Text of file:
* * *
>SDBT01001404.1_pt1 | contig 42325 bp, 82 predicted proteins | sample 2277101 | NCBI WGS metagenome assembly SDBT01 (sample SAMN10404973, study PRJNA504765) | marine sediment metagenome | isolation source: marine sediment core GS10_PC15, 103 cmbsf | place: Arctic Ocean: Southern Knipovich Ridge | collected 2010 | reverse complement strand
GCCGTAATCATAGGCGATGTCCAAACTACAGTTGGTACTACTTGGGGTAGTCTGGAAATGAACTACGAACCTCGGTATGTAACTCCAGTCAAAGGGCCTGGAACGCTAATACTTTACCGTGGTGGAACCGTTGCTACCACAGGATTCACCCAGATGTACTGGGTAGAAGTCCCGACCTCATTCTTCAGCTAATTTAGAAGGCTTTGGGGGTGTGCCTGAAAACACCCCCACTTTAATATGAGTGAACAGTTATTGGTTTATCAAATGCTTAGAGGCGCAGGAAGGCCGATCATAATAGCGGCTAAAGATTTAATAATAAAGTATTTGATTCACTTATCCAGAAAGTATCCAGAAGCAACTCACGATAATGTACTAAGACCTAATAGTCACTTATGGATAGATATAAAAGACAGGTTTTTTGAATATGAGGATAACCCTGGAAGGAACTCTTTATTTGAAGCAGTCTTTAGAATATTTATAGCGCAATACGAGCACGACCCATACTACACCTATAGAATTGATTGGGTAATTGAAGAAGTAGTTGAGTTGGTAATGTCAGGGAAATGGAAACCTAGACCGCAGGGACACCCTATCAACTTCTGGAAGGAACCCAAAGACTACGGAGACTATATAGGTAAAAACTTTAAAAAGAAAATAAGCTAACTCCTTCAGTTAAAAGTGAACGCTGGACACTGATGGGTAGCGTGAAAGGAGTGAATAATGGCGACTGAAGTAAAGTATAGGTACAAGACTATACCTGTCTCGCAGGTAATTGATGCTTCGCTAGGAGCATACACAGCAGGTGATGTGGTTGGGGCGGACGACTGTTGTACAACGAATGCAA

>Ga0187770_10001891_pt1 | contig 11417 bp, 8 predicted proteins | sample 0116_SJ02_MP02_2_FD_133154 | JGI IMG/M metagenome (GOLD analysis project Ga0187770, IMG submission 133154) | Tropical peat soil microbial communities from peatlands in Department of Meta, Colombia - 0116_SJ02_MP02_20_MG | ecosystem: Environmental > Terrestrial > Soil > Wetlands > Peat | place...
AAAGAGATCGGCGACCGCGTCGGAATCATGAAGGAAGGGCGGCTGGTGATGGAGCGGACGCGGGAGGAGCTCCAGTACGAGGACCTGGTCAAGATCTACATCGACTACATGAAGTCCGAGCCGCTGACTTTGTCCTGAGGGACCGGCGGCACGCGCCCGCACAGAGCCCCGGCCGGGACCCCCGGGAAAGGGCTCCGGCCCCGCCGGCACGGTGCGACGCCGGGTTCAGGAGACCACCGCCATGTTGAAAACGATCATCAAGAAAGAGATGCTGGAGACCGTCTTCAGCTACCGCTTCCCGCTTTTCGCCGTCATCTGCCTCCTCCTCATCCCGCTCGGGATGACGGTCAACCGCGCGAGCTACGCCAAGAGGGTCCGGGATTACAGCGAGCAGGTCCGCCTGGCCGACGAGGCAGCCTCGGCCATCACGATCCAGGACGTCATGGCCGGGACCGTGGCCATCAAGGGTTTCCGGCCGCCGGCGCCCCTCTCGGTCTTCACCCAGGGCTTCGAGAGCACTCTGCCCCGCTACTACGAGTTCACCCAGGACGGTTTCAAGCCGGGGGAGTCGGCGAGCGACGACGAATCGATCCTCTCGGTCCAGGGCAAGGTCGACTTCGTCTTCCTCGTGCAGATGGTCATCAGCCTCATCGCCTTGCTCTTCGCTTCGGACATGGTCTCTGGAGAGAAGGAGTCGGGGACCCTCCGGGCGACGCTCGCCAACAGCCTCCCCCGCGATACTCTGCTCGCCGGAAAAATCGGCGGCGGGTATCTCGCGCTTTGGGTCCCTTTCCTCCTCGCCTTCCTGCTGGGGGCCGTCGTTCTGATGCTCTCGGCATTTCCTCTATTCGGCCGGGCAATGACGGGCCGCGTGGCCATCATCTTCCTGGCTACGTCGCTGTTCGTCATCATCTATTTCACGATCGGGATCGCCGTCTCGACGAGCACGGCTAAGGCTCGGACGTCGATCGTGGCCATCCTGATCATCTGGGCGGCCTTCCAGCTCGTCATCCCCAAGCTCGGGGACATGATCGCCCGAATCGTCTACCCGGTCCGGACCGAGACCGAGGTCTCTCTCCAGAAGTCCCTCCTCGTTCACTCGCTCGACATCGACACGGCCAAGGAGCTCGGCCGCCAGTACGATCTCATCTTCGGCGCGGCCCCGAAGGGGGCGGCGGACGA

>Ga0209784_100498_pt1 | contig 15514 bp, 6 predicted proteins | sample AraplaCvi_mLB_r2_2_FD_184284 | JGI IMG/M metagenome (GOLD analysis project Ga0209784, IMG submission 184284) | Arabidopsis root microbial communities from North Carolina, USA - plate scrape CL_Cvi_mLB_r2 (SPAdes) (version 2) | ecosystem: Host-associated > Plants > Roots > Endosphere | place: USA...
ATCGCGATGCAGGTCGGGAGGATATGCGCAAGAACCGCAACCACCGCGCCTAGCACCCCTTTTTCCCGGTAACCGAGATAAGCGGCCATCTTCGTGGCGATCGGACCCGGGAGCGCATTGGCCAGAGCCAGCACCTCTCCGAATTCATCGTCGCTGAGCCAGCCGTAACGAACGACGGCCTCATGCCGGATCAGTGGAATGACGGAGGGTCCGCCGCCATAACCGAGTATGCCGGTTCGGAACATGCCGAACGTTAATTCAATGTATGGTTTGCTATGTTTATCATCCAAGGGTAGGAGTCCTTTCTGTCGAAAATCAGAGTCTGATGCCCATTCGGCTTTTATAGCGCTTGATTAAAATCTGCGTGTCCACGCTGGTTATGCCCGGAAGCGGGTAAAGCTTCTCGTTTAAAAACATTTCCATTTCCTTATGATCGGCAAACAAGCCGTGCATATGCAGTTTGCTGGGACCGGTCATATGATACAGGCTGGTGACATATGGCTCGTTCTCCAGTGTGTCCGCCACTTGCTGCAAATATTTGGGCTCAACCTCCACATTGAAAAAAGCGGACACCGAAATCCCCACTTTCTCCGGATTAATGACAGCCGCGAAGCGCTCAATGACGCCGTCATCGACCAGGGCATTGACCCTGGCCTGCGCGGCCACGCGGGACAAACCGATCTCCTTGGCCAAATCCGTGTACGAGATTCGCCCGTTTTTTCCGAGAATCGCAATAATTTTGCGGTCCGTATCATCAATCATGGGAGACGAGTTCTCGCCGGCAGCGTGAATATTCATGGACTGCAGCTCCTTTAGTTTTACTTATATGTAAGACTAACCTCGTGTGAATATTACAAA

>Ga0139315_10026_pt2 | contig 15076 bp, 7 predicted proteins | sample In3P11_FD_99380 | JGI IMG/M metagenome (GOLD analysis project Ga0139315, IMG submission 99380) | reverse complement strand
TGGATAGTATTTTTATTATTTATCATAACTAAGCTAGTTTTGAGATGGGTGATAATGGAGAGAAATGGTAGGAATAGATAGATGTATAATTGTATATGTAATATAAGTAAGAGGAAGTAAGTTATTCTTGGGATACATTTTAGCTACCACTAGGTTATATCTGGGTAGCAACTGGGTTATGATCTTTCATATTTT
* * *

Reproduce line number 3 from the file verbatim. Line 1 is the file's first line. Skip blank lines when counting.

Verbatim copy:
>Ga0187770_10001891_pt1 | contig 11417 bp, 8 predicted proteins | sample 0116_SJ02_MP02_2_FD_133154 | JGI IMG/M metagenome (GOLD analysis project Ga0187770, IMG submission 133154) | Tropical peat soil microbial communities from peatlands in Department of Meta, Colombia - 0116_SJ02_MP02_20_MG | ecosystem: Environmental > Terrestrial > Soil > Wetlands > Peat | place...